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UK Multiple Sclerosis Patient: Cannabis Treats My Symptoms

Posted on  September 24, 2012 by  News Admin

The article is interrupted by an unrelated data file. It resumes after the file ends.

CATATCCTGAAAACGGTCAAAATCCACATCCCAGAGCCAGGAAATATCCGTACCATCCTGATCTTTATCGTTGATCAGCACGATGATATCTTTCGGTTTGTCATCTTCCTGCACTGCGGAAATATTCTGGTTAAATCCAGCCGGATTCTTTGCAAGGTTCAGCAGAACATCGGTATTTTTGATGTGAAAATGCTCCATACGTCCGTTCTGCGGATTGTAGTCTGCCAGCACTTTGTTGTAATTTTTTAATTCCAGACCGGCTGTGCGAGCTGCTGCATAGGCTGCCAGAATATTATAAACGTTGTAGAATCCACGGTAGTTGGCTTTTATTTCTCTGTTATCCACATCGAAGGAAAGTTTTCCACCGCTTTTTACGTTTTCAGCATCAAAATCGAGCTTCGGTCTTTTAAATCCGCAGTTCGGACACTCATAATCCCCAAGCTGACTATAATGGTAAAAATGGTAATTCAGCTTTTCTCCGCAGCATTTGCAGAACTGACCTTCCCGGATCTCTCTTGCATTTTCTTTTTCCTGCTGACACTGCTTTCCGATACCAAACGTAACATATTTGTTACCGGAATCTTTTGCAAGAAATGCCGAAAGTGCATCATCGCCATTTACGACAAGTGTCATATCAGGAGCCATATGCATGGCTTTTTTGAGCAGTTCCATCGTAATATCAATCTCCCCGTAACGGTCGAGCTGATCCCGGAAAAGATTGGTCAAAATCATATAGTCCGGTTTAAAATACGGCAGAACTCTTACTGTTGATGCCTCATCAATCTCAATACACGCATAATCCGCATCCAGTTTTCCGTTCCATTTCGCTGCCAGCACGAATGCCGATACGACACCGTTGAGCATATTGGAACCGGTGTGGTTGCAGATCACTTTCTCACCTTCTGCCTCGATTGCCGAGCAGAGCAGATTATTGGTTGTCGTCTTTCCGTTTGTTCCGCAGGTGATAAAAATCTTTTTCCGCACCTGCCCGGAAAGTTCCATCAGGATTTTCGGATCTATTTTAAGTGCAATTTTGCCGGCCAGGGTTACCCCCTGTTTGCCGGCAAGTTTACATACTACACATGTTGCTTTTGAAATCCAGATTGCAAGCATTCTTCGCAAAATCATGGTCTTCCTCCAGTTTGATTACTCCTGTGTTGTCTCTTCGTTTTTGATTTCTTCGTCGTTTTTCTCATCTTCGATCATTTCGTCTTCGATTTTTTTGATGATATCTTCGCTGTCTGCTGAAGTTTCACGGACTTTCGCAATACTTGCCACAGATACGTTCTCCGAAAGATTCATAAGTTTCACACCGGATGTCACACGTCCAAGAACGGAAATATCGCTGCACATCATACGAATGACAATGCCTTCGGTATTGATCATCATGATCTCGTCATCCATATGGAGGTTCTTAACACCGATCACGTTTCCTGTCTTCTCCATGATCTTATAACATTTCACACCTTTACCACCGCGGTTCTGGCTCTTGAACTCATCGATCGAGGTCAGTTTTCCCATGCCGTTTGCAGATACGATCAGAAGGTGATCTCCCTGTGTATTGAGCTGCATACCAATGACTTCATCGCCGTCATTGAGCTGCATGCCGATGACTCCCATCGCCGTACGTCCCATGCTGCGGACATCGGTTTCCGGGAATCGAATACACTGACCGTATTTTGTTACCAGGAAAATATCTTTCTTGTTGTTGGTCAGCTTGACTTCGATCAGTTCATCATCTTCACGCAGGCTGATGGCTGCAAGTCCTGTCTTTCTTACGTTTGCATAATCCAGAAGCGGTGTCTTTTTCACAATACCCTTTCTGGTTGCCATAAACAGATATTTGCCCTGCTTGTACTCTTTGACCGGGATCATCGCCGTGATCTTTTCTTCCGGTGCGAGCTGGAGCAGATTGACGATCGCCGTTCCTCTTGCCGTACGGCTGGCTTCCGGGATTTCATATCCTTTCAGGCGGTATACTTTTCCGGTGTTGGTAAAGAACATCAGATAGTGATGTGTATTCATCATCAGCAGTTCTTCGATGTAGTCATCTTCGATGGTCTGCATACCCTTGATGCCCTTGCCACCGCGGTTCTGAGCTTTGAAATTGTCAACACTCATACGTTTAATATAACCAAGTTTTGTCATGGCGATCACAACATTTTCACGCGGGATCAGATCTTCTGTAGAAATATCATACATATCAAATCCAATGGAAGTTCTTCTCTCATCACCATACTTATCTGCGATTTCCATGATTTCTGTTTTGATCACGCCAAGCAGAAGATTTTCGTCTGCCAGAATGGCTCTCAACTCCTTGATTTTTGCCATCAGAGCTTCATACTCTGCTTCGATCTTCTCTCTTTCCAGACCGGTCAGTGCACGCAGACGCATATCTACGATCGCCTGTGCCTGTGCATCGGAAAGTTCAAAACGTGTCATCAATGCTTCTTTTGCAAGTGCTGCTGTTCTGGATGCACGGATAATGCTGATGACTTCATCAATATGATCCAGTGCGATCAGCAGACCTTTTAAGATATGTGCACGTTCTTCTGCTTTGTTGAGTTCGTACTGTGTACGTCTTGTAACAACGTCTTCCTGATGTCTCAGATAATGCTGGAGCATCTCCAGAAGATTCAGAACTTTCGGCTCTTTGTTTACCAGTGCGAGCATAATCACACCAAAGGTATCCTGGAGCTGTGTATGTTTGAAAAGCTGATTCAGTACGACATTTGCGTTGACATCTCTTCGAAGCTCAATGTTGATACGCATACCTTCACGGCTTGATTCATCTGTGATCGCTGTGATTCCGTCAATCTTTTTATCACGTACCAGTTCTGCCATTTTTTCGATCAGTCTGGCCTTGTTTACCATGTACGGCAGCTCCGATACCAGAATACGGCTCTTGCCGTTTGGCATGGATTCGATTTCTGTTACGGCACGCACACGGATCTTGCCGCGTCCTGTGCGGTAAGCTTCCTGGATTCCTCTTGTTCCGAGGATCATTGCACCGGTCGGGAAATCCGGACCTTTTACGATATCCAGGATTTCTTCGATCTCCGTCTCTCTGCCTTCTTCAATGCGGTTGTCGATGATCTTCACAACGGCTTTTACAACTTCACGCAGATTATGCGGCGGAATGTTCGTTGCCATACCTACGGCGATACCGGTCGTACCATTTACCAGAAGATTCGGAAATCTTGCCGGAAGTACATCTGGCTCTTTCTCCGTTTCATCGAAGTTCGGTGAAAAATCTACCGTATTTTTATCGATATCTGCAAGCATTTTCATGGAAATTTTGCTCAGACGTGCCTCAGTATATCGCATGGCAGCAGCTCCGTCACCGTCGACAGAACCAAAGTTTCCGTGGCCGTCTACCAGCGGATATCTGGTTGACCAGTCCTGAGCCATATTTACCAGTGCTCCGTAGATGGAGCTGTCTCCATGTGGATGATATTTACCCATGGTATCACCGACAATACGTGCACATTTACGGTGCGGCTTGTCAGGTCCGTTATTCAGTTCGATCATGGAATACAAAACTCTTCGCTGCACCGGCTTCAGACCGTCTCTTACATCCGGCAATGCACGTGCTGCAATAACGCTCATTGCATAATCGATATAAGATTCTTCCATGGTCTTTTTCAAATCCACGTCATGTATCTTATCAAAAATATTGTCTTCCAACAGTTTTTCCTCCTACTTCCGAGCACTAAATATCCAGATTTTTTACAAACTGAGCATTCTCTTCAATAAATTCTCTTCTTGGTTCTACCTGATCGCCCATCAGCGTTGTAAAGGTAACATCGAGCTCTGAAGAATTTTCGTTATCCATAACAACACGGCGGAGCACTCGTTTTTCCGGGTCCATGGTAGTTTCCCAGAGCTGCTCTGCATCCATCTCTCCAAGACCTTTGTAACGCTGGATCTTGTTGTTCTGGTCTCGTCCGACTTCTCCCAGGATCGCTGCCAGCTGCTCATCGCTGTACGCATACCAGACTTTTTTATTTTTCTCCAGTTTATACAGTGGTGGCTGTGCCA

Multiple sclerosis patient Clark French is one of thousands of patients in Britain and the world over who use cannabis to help with their medical conditions. These conditions include multiple sclerosis, epilepsy, Alzheimer's, HIV/AIDS, and Crohn's disease. Trials are currently being conducted to determine if cannabis can stop the growth of cancers. French, one of the founding members of NORML UK (National Organisation for the Reform of Marijuana Laws), will be appearing on Channel's 4 4Thought program, to discuss his medical use of cannabis.  Cannabis has become increasingly prominent in the United Kingdom in last few years, as more people and politicians have realized its therapeutic benefits and the harms produced by the black market. A July 2012 YouGov poll for The Sun showed that 45 percent supported at least decriminalization of cannabis, and that 25 percent of the population do not believe that cannabis is harmful at all. About 100,000 people in the U.K. have MS, and many use cannabis as the only solution to their chronic fatigue and pain. French stated that he first realized cannabis could be used to treat symptoms of MS at the age of 9 when he caught his stepfather smoking it:  "He used to medicate with cannabis and was very discreet about it," French said. "As a child, I was very anti smoking and used to tell people off. "My stepfather used to go out to the garage but it got to the point where he was so ill and wheelchair-bound that I caught...